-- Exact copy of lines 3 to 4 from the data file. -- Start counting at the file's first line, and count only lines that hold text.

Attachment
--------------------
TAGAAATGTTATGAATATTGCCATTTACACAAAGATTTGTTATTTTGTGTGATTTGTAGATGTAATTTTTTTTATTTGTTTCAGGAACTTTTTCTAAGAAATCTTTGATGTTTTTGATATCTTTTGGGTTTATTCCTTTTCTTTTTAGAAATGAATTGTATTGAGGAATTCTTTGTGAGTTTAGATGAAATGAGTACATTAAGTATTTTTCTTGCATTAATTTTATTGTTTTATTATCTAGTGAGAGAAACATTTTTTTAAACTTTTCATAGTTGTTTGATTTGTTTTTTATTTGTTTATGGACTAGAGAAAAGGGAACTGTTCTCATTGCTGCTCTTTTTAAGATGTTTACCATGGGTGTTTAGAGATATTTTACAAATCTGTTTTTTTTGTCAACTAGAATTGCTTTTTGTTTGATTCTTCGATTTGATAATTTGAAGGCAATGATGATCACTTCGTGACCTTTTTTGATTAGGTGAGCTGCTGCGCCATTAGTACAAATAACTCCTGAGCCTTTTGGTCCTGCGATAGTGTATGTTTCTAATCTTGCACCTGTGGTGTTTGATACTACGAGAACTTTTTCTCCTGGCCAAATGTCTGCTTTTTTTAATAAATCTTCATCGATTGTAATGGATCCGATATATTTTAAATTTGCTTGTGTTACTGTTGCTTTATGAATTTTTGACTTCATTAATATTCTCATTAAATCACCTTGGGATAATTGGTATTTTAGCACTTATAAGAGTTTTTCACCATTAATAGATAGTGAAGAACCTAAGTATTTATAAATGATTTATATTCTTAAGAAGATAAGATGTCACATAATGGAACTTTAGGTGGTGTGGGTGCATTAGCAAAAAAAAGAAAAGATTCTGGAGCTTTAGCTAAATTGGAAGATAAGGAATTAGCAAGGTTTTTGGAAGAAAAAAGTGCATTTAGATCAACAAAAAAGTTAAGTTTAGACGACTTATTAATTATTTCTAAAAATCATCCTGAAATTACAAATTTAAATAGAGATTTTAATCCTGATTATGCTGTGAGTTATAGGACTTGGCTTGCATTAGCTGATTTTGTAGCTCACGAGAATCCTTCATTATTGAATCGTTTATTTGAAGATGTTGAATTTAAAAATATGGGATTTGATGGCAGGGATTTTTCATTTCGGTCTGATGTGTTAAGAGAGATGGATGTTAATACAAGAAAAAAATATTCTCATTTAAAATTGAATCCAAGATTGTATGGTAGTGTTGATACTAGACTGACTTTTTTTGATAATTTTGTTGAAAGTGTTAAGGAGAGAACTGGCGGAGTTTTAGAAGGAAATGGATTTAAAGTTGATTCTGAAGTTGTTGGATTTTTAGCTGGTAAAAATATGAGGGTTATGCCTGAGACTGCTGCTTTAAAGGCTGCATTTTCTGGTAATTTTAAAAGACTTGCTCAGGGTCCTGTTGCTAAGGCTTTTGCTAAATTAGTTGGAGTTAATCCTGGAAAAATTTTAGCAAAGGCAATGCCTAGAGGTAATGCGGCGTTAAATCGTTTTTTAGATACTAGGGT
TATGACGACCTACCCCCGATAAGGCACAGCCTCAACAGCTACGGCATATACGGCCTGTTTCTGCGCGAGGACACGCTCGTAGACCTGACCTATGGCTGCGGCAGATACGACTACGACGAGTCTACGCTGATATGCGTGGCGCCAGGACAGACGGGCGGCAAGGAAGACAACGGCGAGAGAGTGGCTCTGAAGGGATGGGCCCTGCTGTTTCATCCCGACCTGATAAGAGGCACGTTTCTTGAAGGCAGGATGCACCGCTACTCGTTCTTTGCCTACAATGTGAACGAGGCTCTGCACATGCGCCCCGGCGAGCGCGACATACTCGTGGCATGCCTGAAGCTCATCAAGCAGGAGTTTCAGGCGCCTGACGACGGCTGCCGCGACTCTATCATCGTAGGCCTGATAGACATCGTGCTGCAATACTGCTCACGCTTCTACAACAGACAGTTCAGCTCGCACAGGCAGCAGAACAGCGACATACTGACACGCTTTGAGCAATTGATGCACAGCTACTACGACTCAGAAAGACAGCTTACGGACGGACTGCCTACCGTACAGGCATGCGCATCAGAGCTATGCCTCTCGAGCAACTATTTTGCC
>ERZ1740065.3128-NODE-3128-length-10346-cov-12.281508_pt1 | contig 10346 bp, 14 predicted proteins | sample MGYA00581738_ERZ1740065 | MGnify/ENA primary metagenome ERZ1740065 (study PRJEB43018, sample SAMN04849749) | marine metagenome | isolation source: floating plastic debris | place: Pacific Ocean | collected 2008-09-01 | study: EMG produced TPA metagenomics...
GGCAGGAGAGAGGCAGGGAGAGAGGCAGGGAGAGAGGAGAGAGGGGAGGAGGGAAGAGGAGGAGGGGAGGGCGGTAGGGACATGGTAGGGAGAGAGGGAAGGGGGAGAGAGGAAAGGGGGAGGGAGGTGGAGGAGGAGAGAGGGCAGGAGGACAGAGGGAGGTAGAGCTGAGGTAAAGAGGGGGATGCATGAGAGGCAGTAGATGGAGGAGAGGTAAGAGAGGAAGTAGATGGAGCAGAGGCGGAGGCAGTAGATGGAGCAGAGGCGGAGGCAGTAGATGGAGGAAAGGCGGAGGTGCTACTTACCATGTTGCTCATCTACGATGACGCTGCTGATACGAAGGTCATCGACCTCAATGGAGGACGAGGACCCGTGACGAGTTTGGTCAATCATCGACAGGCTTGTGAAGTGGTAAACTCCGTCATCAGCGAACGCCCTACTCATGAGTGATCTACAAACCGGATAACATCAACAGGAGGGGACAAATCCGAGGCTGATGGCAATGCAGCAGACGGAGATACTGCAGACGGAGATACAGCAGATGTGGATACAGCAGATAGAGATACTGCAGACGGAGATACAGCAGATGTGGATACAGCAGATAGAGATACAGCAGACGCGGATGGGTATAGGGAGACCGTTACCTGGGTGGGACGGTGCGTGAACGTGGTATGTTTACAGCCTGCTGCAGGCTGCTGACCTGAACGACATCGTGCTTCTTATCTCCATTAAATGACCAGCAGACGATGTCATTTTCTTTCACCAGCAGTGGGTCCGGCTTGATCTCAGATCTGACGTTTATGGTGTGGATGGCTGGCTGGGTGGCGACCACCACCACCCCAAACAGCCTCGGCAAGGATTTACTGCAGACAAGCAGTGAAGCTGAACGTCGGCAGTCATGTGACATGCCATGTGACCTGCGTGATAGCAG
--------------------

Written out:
>ERZ1740065.3128-NODE-3128-length-10346-cov-12.281508_pt1 | contig 10346 bp, 14 predicted proteins | sample MGYA00581738_ERZ1740065 | MGnify/ENA primary metagenome ERZ1740065 (study PRJEB43018, sample SAMN04849749) | marine metagenome | isolation source: floating plastic debris | place: Pacific Ocean | collected 2008-09-01 | study: EMG produced TPA metagenomics...
GGCAGGAGAGAGGCAGGGAGAGAGGCAGGGAGAGAGGAGAGAGGGGAGGAGGGAAGAGGAGGAGGGGAGGGCGGTAGGGACATGGTAGGGAGAGAGGGAAGGGGGAGAGAGGAAAGGGGGAGGGAGGTGGAGGAGGAGAGAGGGCAGGAGGACAGAGGGAGGTAGAGCTGAGGTAAAGAGGGGGATGCATGAGAGGCAGTAGATGGAGGAGAGGTAAGAGAGGAAGTAGATGGAGCAGAGGCGGAGGCAGTAGATGGAGCAGAGGCGGAGGCAGTAGATGGAGGAAAGGCGGAGGTGCTACTTACCATGTTGCTCATCTACGATGACGCTGCTGATACGAAGGTCATCGACCTCAATGGAGGACGAGGACCCGTGACGAGTTTGGTCAATCATCGACAGGCTTGTGAAGTGGTAAACTCCGTCATCAGCGAACGCCCTACTCATGAGTGATCTACAAACCGGATAACATCAACAGGAGGGGACAAATCCGAGGCTGATGGCAATGCAGCAGACGGAGATACTGCAGACGGAGATACAGCAGATGTGGATACAGCAGATAGAGATACTGCAGACGGAGATACAGCAGATGTGGATACAGCAGATAGAGATACAGCAGACGCGGATGGGTATAGGGAGACCGTTACCTGGGTGGGACGGTGCGTGAACGTGGTATGTTTACAGCCTGCTGCAGGCTGCTGACCTGAACGACATCGTGCTTCTTATCTCCATTAAATGACCAGCAGACGATGTCATTTTCTTTCACCAGCAGTGGGTCCGGCTTGATCTCAGATCTGACGTTTATGGTGTGGATGGCTGGCTGGGTGGCGACCACCACCACCCCAAACAGCCTCGGCAAGGATTTACTGCAGACAAGCAGTGAAGCTGAACGTCGGCAGTCATGTGACATGCCATGTGACCTGCGTGATAGCAG